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Coroners’ concerns to prevent harms: a series of coroners’ case reports to serve patient safety and educate the public, clinicians and policy-makers
  1. Georgia C. Richards1,
  2. Jeffrey K. Aronson1,2,
  3. Carl Heneghan1
  1. 1 Centre for Evidence-Based Medicine, Nuffield Department of Primary Care Health Sciences, University of Oxford, Oxford, UK
  2. 2 Centre for Evidence-Based Medicine, University of Oxford, Oxford, UK
  1. Correspondence to Georgia C Richards, Centre for Evidence-Based Medicine, Nuffield Department of Primary Care Health Sciences, University of Oxford, Oxford OX1 2JD, UK; georgia.richards{at}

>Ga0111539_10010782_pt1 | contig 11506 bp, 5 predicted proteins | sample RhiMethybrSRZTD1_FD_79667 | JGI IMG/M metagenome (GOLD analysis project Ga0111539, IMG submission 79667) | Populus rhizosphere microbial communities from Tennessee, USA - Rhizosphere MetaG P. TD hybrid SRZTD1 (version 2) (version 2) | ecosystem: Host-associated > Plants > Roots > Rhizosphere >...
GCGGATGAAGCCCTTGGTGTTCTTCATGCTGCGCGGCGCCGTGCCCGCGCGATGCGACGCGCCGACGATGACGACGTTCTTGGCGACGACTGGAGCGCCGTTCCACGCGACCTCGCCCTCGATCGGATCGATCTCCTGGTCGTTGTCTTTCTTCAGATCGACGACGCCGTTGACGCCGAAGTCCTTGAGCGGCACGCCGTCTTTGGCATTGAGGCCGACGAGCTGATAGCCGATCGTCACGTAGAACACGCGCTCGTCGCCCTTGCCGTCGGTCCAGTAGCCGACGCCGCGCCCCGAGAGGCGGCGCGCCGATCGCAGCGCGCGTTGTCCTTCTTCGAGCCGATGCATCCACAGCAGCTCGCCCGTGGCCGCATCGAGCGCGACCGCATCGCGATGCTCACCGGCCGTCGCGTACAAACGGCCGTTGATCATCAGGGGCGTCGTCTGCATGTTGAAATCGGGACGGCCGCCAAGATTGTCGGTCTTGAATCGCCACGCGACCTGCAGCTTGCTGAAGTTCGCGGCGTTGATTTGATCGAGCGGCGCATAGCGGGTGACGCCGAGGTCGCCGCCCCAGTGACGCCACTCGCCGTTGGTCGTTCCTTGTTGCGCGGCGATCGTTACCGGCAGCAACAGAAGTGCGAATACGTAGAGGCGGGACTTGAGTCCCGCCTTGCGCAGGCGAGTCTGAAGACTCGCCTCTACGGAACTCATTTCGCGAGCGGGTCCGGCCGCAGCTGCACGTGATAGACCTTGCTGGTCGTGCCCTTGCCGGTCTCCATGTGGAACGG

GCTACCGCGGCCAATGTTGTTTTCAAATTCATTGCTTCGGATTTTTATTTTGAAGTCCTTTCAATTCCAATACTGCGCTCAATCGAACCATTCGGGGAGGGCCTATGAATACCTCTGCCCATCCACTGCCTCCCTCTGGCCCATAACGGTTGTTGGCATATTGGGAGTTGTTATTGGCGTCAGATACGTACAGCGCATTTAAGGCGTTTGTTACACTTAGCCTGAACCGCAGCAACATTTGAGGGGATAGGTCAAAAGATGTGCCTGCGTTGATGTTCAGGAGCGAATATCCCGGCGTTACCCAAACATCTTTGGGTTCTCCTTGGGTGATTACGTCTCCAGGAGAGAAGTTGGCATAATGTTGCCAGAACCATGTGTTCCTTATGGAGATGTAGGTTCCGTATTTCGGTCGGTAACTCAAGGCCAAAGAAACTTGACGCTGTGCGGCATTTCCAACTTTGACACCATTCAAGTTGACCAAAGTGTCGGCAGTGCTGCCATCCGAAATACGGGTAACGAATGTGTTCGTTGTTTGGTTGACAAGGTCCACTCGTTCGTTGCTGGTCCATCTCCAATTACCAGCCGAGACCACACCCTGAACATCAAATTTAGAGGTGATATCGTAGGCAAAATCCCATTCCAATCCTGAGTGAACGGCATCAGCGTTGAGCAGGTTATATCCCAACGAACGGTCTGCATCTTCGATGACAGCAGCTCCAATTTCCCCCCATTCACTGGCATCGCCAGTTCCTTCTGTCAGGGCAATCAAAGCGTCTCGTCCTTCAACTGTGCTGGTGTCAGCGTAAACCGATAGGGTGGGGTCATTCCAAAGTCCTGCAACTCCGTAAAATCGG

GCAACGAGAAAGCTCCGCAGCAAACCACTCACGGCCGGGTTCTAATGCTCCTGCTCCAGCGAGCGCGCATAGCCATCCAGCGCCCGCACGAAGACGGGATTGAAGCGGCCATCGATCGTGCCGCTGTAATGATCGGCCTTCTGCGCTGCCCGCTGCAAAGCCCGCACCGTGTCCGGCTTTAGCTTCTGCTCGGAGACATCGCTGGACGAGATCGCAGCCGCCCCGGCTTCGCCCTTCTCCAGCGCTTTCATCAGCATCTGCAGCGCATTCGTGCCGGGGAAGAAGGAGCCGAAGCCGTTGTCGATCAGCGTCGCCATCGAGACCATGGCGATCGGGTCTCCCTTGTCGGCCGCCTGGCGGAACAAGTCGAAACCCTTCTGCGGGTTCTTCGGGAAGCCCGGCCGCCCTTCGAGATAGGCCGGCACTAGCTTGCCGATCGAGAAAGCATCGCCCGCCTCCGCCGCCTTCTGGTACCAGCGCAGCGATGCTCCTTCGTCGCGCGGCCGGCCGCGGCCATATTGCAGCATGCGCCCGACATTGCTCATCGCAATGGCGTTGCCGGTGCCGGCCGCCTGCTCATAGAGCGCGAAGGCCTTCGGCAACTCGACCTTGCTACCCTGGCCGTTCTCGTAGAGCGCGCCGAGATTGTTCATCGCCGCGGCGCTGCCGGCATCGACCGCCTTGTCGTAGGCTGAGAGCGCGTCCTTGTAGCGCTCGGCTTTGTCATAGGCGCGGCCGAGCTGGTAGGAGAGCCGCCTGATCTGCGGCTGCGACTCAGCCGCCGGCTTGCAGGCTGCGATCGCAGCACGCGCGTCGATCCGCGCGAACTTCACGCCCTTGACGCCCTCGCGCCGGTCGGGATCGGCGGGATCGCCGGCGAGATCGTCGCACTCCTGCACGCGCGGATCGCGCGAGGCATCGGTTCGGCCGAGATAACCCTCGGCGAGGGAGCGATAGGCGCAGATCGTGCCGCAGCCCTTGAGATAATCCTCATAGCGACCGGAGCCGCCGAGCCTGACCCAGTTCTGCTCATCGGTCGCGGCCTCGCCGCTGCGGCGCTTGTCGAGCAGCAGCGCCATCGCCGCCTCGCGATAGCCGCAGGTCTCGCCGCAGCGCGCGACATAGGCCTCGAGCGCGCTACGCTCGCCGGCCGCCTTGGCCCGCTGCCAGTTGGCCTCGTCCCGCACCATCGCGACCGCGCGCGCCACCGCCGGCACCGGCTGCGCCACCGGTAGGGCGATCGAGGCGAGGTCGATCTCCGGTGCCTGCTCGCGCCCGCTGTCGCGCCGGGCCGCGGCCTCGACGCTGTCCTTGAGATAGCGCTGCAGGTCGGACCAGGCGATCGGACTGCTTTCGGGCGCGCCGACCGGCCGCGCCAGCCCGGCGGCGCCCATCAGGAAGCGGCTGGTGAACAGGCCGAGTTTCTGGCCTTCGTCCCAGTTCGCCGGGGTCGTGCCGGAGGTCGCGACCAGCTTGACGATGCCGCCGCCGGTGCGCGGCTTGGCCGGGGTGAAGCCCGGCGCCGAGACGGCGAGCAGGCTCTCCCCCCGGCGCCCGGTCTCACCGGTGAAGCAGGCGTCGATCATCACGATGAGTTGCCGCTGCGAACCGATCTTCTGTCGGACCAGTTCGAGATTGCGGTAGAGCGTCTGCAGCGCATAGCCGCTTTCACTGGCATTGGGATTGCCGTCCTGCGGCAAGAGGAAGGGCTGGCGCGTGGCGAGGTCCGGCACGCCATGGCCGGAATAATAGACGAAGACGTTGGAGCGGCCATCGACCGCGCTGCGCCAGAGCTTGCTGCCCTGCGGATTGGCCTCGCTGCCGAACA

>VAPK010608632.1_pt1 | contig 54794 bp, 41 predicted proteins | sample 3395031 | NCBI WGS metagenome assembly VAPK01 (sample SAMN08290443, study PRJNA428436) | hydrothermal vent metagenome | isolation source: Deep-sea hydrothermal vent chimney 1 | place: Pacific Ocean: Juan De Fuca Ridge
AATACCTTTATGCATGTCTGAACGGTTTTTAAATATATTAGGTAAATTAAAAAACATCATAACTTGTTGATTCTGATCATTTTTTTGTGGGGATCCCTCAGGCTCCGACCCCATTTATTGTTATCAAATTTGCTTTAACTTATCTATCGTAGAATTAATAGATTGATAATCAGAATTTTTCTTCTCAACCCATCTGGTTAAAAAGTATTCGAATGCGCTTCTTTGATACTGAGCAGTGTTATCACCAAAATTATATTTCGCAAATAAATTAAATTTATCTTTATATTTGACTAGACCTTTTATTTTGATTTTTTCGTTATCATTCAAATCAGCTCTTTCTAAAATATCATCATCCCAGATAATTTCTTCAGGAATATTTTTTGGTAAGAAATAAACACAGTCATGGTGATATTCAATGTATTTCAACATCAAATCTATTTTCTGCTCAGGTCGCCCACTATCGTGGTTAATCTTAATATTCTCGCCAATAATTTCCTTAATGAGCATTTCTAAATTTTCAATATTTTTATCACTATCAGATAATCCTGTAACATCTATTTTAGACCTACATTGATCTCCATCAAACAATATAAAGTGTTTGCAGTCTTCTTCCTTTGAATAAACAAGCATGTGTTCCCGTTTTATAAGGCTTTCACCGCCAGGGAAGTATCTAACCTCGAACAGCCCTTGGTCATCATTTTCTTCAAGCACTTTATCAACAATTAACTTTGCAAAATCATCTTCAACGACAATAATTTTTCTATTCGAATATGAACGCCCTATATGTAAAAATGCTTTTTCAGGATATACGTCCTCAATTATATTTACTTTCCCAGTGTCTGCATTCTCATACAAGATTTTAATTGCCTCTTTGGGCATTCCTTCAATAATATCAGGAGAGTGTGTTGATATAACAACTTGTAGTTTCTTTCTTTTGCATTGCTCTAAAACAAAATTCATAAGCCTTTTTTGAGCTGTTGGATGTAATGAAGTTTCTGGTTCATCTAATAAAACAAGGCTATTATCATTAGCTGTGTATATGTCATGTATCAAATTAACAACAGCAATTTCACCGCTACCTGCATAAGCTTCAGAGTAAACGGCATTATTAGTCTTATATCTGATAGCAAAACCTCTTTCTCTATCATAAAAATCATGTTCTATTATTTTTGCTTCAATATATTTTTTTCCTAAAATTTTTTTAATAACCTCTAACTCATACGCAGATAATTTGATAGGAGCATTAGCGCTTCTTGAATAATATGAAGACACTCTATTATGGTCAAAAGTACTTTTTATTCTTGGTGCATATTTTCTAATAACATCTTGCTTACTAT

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Understanding the causes of deaths and how they can be prevented is critical for improving healthcare outcomes. At a population level, over-reporting or under-reporting of deaths can have a profound impact on policy decisions, which in turn affect global economies and the day-to-day lives of citizens. At the individual level, understanding how and why deaths occur may prevent similar deaths or serious harms from occurring in the future. One in 20 people are exposed to preventable harms in medical settings globally, and 12% of preventable harms result in disability or death.1